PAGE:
Tuesday, December 11, 2012

The 1920s in Paris

After the first World War and the economic crisis of 1929, the French entered the twenties, Années Folles, a fascinating decade where aspirations to joy and debauchery were stemmed from the means to get rid of the pre-war values.

The war had left a big impact on the morale of the French, with many left disabled and others with lost family members. After the years of austerity, the French wanted "der des ders" (last of the last), beginning with a period of optimism and lightness.

Thanks to the influences from around the world, the effervescence was most important with revolutionised mentalities and ways of living, with the Parisians taking advantage of their new found freedom due to the progress in expansion. Another significant change was the feminine emancipation due to their independence during the war time, earning them responsibilities and new aspirations.


Surrealism, a literary movement, was introduced by André Breton, attracting numerous writers, and a change in the music scene towards jazz, which would be fashionable in luxurious parties of the Parisian elite. The aesthetic conception of "Art Déco" also emerged with its impact affecting not only paintings, sculptures, design and even fashion.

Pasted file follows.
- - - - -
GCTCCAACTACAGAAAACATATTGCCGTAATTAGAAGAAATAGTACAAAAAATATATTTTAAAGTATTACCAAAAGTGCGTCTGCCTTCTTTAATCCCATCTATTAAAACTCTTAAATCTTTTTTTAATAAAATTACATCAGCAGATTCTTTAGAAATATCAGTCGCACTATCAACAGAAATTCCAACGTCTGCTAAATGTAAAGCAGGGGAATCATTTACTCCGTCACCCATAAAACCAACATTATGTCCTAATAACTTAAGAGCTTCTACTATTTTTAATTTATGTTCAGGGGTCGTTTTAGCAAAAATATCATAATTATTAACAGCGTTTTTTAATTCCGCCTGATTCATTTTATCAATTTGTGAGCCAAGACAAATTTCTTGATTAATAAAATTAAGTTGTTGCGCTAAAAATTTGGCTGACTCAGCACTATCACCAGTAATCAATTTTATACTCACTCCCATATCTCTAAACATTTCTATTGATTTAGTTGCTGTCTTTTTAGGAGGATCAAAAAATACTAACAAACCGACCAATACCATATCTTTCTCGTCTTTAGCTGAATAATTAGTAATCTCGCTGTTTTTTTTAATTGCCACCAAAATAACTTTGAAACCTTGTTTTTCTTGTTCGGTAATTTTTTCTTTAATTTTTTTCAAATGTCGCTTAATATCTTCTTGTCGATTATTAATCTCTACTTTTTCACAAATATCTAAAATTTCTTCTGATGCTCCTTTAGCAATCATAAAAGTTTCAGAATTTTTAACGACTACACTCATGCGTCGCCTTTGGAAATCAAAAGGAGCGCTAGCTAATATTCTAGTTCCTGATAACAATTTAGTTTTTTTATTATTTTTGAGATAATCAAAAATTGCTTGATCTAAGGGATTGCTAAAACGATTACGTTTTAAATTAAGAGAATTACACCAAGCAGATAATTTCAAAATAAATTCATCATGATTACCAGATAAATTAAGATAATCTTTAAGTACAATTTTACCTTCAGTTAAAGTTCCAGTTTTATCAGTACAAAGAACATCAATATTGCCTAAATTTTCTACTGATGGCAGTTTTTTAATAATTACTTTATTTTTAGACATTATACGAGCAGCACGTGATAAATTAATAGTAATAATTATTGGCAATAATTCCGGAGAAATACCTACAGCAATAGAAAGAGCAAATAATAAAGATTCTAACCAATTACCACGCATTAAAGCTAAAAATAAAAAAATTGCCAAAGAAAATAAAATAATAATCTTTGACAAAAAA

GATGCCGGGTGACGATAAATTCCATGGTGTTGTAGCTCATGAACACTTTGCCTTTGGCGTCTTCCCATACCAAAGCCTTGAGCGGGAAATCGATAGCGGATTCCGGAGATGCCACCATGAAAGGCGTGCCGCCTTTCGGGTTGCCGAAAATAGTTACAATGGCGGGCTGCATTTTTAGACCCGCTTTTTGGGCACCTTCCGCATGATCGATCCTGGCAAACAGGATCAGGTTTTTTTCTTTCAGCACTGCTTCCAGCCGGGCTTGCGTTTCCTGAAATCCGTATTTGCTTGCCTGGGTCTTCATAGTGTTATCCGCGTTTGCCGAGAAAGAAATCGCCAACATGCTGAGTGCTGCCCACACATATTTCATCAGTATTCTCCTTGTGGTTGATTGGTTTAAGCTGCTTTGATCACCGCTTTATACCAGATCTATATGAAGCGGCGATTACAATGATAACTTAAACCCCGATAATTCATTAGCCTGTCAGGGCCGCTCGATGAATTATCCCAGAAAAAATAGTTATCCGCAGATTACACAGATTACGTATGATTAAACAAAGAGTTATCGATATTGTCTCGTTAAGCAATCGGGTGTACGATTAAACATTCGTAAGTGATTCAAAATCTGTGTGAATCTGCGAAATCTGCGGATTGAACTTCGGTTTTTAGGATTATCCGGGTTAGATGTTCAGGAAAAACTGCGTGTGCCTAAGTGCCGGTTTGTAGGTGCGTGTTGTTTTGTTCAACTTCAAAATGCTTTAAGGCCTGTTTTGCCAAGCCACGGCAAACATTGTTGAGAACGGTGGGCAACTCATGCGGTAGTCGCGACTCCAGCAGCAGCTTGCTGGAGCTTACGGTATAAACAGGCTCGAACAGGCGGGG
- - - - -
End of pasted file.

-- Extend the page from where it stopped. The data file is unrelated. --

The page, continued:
After the war, there was a new group of "nouveaux riches", with many of the middle class gaining access to leisures of the wealthy: Music-hall shows , operettas, theatre, circus and the cinema became popular attractions.  The TSF (Téléphonie Sans Fil) allowed the society to benefit from the radio at home and with the car industry full development, this democratised new means of transport, symbol of modernity and elegance. 


Women’s status changed after the War; where she was no longer just a housewife, but an independent woman. They wanted more freedom and to express their femininity, this was expressed through makeup, hairstyles, and perfume, as well as smoking in public. Women abandoned corsets and big hats and started dressing in accordance with their liking such as thin silhouettes, short dresses, high heels and bare legs. The athletic look, as well as golf trousers, was fashionable for men. The tie, coming from the United States, appeared in 1924.

Stephanie Wong

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